One of the rituals of working in education is the annual writing of the goals. Every school, every school board does it and then publishes for all to admire.
What happens after that varies wildly. I’d venture to guess that in most cases the lofty statements are largely forgotten and the cycle begins again the following year.
However, something strange is happening with the process in our overly large school district this year.
The school board actually wants to know how we (us lazy, evil central office types) plan to show that the “strategic goals” are – or are not – being met.
Of course, those six goals are somewhat vague, word-smithed statements through which a whole convoy of 18-wheelers could easily pass.
Take for example, our “technology” goal.
Students will use technology to access, communicate, apply knowledge, and to foster creativity.
Other than the stilted phrasing, that’s actually not bad. I would have written the statement to replace technology with “information management tools” (or something similar), but still not bad.
At least it says students are supposed to use technology to learn important life skills rather than learning about the technology itself, which is the form this goal would have taken a few years back (“acquire 21st technology skills”).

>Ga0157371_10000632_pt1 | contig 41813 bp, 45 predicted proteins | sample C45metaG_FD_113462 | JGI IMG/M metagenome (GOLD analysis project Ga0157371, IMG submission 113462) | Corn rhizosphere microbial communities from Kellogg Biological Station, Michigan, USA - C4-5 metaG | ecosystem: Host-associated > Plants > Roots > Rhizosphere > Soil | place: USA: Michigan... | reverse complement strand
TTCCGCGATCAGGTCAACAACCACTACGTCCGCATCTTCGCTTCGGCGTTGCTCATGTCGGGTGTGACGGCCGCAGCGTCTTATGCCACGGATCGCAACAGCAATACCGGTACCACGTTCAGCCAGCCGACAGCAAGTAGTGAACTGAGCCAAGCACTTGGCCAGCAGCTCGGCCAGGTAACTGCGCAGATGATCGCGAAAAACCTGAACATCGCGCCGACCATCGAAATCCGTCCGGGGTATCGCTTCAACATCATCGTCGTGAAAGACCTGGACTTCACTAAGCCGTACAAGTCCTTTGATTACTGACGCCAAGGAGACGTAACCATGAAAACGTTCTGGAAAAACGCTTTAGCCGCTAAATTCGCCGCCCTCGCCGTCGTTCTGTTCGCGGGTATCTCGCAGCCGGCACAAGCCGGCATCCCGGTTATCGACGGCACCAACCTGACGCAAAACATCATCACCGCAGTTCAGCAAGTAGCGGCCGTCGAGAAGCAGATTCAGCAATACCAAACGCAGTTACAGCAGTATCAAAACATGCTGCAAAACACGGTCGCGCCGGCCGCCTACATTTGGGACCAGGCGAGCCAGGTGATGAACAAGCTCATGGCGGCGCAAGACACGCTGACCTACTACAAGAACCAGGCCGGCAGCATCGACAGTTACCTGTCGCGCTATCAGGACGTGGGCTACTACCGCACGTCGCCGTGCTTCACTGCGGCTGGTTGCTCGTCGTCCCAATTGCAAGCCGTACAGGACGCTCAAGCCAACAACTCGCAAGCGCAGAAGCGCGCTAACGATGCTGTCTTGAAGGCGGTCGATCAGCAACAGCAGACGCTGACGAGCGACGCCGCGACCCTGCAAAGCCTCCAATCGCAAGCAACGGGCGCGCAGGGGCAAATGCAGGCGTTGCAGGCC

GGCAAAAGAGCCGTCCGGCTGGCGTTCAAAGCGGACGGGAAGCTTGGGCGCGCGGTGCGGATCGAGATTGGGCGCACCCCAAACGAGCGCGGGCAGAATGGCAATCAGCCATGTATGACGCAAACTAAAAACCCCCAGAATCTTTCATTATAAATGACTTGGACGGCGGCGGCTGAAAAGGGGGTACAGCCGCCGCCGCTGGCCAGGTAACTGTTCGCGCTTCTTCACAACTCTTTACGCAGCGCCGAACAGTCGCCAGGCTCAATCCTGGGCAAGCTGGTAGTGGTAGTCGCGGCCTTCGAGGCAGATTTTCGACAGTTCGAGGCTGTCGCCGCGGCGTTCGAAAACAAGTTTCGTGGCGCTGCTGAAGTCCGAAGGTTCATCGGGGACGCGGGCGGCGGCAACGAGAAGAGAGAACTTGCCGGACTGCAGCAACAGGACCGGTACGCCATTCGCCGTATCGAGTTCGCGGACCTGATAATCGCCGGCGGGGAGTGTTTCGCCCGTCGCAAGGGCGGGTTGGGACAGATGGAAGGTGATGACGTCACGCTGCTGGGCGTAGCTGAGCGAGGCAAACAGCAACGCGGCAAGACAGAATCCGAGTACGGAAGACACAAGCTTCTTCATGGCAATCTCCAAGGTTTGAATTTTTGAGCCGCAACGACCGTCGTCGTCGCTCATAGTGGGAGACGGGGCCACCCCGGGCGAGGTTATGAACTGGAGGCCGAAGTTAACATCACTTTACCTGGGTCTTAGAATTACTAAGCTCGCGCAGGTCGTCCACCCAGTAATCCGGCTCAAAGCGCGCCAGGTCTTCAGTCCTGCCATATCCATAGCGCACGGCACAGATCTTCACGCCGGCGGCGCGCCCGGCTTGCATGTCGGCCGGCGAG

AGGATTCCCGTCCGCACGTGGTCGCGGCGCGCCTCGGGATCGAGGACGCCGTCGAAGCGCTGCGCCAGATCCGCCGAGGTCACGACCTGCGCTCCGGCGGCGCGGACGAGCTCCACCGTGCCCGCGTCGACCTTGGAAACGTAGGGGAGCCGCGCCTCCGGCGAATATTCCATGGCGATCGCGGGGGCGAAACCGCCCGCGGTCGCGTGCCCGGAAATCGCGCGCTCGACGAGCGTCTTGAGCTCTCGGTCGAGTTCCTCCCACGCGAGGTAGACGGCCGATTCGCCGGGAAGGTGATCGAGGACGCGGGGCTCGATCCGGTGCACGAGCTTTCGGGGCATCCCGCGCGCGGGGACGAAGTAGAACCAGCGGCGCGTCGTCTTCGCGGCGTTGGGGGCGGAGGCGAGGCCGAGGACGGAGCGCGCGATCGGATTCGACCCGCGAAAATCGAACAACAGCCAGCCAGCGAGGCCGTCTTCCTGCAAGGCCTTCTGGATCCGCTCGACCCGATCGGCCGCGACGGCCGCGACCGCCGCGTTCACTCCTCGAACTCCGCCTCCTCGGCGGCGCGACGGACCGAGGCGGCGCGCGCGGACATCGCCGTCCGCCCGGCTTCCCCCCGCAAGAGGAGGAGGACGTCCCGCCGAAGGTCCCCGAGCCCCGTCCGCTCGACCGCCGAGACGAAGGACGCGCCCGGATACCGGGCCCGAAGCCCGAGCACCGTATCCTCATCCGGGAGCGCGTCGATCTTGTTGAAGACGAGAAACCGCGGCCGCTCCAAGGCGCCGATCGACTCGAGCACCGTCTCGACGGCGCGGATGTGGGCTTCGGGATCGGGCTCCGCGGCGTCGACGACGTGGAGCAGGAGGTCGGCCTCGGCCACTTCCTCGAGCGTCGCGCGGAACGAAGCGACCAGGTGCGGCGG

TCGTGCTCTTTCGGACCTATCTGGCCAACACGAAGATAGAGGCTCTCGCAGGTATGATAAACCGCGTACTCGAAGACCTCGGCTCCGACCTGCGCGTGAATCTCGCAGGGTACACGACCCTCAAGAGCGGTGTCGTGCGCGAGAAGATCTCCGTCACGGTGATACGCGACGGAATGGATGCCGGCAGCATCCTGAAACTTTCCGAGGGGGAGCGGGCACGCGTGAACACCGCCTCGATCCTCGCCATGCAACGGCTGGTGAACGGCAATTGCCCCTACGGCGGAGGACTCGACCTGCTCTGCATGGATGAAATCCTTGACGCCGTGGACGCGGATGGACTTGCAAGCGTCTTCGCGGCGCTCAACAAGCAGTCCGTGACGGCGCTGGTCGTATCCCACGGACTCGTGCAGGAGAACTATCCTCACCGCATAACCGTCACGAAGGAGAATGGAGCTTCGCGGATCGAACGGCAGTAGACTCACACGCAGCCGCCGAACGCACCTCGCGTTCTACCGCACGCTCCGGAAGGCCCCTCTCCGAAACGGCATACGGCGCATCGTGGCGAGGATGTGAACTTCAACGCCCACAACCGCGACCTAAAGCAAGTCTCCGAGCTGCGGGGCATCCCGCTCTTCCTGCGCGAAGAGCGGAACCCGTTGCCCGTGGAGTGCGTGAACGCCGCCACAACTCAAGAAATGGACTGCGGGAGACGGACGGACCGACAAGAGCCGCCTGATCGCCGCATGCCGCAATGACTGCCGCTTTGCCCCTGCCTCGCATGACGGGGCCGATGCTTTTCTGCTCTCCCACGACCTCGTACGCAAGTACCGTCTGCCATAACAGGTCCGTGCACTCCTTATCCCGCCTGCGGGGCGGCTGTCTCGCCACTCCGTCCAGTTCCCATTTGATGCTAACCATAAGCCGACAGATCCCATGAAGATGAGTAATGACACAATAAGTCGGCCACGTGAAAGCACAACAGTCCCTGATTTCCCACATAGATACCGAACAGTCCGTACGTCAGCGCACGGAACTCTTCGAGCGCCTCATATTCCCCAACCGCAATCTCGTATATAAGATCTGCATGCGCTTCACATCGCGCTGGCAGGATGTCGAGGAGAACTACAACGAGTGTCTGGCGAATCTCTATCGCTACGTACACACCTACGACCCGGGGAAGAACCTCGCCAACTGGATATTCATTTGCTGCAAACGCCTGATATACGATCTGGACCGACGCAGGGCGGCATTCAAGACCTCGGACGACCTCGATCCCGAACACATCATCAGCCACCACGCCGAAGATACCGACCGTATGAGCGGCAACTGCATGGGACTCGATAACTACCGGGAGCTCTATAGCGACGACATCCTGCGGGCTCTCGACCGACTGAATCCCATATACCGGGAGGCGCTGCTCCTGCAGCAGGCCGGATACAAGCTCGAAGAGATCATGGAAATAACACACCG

Now comes the hard part. How do you actually show that students are using technology in that way? And that they are doing it better than they had in the past?
As you might expect, everyone has their own interpretation and the first draft is very firmly rooted in the mode of “course completion” and standardized tests.
But there is a glimmer of hope.
Last week, when another group presented the first draft of the “indicators of success” for their area, the board told them to go back and try again.
Members wanted to see more authentic and alternative assessments, not just that students were passing the standardized tests.
That may not seem like much to you, but in this multiple-choice-masquerading-as-knowledge culture, that’s a big step in the right direction.
Does that mean that all OLSD technology specialists will receive yet another peripherally-related-to-the-intent-of-their-job task: that of counting/documenting some vague indicator of “progress”? Say it ain’t so…